I’ve been lifting weights with my boys for a few days now (a little over a week, I think). In that short time I’ve already been through the first phase of starting a new exercise, or restarting an old one; the first bout of delayed onset muscle soreness.
The first one is always the worst; so bad that it can make or break your new exercise regimen. Now, an experienced athlete, such as I, knows this and plans for it. For the first workout with the boys, I chose to go with the minimum weight dumbbells possible (10 lbs., if you’re interested).
What starting light does is prevents you from overstressing your muscles in ways that they’re not used to, to levels they’re not used to going to.
Jeez, Andrew, for a guy who wants to be a professional writer, you dangled the hell out of the prepositions in that paragraph.
I know, but who is going to write, “…your muscles in ways to which they’re not used, and to levels to which they’re not used to going?”
All of this got me to thinking about some basic rules for getting into, or back into, resistance training. Rules to let you get through the first case of delayed onset muscle soreness, and prevent you from doing yourself an injury.
Rule Number 1:
Start at a lesser intensity than you think your body can take.
The other way to go, is as I did for recovering my regular back pain and posture yoga routine. With that I did my normal level of exercises, but I did fewer reps of them.
Rule Number 2:
Start with a lesser duration than you think your body can take.
With the weight workouts with the boys, I felt myself near my body’s limits with that first go around, so I really leaned on rule number 1. The boys decided to go with rule number 3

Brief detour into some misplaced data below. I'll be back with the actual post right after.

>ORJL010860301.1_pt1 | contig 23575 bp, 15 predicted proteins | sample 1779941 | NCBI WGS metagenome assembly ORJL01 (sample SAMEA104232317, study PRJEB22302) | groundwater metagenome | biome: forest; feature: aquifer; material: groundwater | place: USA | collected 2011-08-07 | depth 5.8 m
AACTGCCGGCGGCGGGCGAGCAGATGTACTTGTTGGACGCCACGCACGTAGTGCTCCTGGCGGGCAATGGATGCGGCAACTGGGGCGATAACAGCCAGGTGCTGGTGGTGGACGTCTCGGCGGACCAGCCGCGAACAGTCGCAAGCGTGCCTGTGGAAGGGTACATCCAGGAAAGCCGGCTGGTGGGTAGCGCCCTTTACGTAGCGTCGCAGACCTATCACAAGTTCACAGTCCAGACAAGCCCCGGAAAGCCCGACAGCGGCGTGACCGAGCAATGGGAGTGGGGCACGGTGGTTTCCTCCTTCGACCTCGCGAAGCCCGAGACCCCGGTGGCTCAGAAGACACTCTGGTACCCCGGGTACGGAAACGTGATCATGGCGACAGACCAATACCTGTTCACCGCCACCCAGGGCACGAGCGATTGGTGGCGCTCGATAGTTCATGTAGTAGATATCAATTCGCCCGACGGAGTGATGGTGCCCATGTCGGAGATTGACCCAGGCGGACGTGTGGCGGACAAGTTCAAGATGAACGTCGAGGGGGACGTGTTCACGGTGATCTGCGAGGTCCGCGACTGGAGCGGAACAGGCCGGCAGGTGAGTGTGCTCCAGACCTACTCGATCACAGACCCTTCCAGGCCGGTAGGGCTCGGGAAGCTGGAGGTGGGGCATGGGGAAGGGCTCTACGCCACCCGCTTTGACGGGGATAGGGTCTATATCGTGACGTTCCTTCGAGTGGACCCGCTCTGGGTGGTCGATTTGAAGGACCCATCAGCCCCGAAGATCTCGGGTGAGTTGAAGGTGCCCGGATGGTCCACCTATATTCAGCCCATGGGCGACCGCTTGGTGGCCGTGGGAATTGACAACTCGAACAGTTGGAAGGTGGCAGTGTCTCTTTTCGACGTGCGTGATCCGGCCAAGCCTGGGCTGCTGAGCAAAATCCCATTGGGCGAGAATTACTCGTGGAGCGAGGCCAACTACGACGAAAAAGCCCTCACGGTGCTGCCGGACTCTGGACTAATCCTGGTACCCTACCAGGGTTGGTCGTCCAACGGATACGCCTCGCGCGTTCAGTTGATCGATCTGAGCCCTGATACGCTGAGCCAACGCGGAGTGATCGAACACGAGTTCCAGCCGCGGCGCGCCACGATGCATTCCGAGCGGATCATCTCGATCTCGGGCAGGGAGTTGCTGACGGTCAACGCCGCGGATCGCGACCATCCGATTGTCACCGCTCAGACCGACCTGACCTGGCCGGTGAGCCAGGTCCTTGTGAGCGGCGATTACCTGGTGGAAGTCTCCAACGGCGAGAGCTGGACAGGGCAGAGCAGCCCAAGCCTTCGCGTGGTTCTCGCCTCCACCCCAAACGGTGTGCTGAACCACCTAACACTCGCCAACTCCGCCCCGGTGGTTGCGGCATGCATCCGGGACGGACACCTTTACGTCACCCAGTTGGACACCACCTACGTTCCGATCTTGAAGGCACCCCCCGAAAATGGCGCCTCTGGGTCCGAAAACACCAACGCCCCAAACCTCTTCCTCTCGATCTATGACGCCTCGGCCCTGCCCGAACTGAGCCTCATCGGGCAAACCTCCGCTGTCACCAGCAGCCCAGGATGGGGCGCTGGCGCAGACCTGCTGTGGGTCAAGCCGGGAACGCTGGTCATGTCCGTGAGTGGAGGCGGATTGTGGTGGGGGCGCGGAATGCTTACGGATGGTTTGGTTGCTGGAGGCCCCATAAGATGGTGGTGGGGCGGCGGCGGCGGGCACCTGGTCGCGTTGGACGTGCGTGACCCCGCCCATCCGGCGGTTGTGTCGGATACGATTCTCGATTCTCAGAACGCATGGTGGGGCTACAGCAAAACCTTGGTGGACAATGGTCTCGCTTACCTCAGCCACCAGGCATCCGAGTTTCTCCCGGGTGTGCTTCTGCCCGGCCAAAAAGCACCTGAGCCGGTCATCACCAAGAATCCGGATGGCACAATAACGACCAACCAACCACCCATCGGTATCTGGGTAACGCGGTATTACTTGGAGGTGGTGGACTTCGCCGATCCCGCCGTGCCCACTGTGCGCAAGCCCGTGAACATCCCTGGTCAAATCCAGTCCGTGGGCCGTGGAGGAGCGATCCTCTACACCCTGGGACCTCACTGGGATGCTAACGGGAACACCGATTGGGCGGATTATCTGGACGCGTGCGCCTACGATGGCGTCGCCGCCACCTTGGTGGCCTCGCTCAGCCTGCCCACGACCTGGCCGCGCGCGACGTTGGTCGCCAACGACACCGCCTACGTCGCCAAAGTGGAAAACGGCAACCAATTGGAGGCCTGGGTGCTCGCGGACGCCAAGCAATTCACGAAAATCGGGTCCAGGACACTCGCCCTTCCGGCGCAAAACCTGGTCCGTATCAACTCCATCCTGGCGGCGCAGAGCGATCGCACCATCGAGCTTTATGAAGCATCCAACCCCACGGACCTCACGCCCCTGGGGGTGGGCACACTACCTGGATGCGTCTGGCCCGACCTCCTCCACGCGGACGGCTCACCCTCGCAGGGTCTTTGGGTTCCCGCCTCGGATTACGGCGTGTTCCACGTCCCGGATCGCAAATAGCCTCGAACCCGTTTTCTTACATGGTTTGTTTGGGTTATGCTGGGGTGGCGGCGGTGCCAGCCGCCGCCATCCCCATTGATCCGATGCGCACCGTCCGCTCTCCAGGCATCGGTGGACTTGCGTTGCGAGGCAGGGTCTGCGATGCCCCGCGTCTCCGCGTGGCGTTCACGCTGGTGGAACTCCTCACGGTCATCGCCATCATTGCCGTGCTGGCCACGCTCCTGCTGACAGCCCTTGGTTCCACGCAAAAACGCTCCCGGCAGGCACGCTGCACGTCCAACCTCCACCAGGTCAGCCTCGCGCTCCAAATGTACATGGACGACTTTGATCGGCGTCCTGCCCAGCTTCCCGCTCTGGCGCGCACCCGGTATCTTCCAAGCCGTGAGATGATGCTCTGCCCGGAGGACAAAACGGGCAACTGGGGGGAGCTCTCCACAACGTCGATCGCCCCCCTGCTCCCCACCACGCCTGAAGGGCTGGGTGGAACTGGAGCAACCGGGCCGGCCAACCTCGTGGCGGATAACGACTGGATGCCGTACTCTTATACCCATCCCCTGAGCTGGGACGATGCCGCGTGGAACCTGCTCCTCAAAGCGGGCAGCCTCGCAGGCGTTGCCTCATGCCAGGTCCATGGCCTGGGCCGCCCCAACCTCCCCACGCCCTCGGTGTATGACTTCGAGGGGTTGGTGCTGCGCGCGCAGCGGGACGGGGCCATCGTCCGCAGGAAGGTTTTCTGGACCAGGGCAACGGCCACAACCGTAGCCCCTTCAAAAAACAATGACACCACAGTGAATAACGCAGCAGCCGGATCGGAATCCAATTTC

Rule Number 3:
Take breaks so you don’t over stress your body.
Now, we’re not talking about splitting a 15 minute workout into 3 sets, with 15 minute rests in between. The workout itself had brief rests between sets, but we paused the video and got a few sips of water, taking a maybe 30 second break into 90 seconds. Yes, it added a bit of time to the workout, but the boys felt strong all the way through.
This is very important because it leads to rule number 4.
Rule Number 4:
Don’t cheat your form.
You can cheat your form in different ways. For example, if you’re lifting weights, you can swing the dumbbells, and use momentum rather than muscle strength to cheat.
You can also change your posture to make the exercise easier while simultaneously compromising something else, such as your lumbar spine. This is common when you get tired, and lose focus on maintaining proper spinal alignment. Compromising your spine to get a few extra reps is bad, and a longer rest break can help avoid that. Which brings us to rule number 5.
Rule number 5:
Learn proper form.
When starting any new exercise, make sure you’re getting proper instruction in the form. I’ve had plenty of good (and bad, for that matter) instruction on weight lifting. The video the boys found is from a personal trainer, who goes over the basics of form in the video, and they’ve got me to keep an eye on them and remind them when they slip.
Following these 5 basic rules has gotten me through that first bout of DOMS. I had some soreness in my back and chest, but nothing particularly bad, and the boys had even less. And that soreness was on the level of, “you’ve worked your muscles, now they’re going to get stronger,” rather than, “oh my God, I think I’m going to die.”